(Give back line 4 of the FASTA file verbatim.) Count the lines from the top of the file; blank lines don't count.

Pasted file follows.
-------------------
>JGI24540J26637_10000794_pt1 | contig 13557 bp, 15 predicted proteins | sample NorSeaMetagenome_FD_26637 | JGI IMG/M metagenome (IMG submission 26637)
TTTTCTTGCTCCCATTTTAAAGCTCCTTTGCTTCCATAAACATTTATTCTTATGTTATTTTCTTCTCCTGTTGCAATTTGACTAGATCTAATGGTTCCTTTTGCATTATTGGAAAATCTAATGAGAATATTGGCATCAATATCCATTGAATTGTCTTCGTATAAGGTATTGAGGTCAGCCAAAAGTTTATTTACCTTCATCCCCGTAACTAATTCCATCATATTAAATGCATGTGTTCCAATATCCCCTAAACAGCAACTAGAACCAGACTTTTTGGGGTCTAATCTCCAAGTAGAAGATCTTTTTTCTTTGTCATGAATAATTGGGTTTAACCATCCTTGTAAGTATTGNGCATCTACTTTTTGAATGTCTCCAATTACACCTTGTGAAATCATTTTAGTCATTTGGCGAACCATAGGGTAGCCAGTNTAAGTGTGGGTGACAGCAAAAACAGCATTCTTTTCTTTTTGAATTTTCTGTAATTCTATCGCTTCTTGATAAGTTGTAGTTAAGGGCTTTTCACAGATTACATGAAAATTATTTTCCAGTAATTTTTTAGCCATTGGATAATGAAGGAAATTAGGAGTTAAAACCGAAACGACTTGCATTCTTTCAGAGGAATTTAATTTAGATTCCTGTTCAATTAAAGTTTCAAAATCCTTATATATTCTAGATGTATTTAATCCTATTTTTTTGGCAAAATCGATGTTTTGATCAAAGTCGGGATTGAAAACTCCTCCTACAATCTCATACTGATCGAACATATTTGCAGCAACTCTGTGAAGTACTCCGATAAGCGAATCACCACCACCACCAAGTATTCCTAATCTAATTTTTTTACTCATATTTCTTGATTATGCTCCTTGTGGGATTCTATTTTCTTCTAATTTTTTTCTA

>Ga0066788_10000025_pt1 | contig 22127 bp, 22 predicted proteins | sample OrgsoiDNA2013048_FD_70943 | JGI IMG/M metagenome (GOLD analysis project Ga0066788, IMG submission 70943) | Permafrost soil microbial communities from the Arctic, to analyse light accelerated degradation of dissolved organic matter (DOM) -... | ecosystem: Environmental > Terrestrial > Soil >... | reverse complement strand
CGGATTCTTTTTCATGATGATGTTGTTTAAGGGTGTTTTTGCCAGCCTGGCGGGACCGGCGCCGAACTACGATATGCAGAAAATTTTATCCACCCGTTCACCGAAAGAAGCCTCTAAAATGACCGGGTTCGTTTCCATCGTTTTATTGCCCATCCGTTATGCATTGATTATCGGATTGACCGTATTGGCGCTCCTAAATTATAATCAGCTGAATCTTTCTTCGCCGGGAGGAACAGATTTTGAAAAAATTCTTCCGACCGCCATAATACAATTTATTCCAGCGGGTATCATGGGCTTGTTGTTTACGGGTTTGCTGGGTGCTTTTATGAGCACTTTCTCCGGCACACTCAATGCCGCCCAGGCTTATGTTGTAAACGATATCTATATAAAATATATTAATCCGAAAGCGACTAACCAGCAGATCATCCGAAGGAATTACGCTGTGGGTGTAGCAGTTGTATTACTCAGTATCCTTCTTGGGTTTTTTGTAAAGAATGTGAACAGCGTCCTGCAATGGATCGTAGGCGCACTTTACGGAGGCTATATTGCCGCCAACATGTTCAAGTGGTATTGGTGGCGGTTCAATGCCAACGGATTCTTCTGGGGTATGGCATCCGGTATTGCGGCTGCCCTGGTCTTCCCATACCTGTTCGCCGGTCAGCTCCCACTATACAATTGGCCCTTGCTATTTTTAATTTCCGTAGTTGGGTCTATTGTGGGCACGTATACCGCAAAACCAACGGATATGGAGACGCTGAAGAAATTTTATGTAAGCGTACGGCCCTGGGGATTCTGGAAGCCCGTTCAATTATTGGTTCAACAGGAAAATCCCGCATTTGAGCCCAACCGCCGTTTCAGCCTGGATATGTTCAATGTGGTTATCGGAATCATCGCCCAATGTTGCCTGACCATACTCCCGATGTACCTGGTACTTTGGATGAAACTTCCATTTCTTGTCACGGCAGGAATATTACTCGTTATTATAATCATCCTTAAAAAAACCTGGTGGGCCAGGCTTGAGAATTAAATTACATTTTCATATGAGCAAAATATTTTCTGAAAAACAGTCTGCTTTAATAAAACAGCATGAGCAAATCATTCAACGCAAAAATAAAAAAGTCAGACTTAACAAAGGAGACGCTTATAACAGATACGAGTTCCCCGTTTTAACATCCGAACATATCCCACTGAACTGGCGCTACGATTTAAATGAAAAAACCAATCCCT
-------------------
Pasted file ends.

CGGATTCTTTTTCATGATGATGTTGTTTAAGGGTGTTTTTGCCAGCCTGGCGGGACCGGCGCCGAACTACGATATGCAGAAAATTTTATCCACCCGTTCACCGAAAGAAGCCTCTAAAATGACCGGGTTCGTTTCCATCGTTTTATTGCCCATCCGTTATGCATTGATTATCGGATTGACCGTATTGGCGCTCCTAAATTATAATCAGCTGAATCTTTCTTCGCCGGGAGGAACAGATTTTGAAAAAATTCTTCCGACCGCCATAATACAATTTATTCCAGCGGGTATCATGGGCTTGTTGTTTACGGGTTTGCTGGGTGCTTTTATGAGCACTTTCTCCGGCACACTCAATGCCGCCCAGGCTTATGTTGTAAACGATATCTATATAAAATATATTAATCCGAAAGCGACTAACCAGCAGATCATCCGAAGGAATTACGCTGTGGGTGTAGCAGTTGTATTACTCAGTATCCTTCTTGGGTTTTTTGTAAAGAATGTGAACAGCGTCCTGCAATGGATCGTAGGCGCACTTTACGGAGGCTATATTGCCGCCAACATGTTCAAGTGGTATTGGTGGCGGTTCAATGCCAACGGATTCTTCTGGGGTATGGCATCCGGTATTGCGGCTGCCCTGGTCTTCCCATACCTGTTCGCCGGTCAGCTCCCACTATACAATTGGCCCTTGCTATTTTTAATTTCCGTAGTTGGGTCTATTGTGGGCACGTATACCGCAAAACCAACGGATATGGAGACGCTGAAGAAATTTTATGTAAGCGTACGGCCCTGGGGATTCTGGAAGCCCGTTCAATTATTGGTTCAACAGGAAAATCCCGCATTTGAGCCCAACCGCCGTTTCAGCCTGGATATGTTCAATGTGGTTATCGGAATCATCGCCCAATGTTGCCTGACCATACTCCCGATGTACCTGGTACTTTGGATGAAACTTCCATTTCTTGTCACGGCAGGAATATTACTCGTTATTATAATCATCCTTAAAAAAACCTGGTGGGCCAGGCTTGAGAATTAAATTACATTTTCATATGAGCAAAATATTTTCTGAAAAACAGTCTGCTTTAATAAAACAGCATGAGCAAATCATTCAACGCAAAAATAAAAAAGTCAGACTTAACAAAGGAGACGCTTATAACAGATACGAGTTCCCCGTTTTAACATCCGAACATATCCCACTGAACTGGCGCTACGATTTAAATGAAAAAACCAATCCCT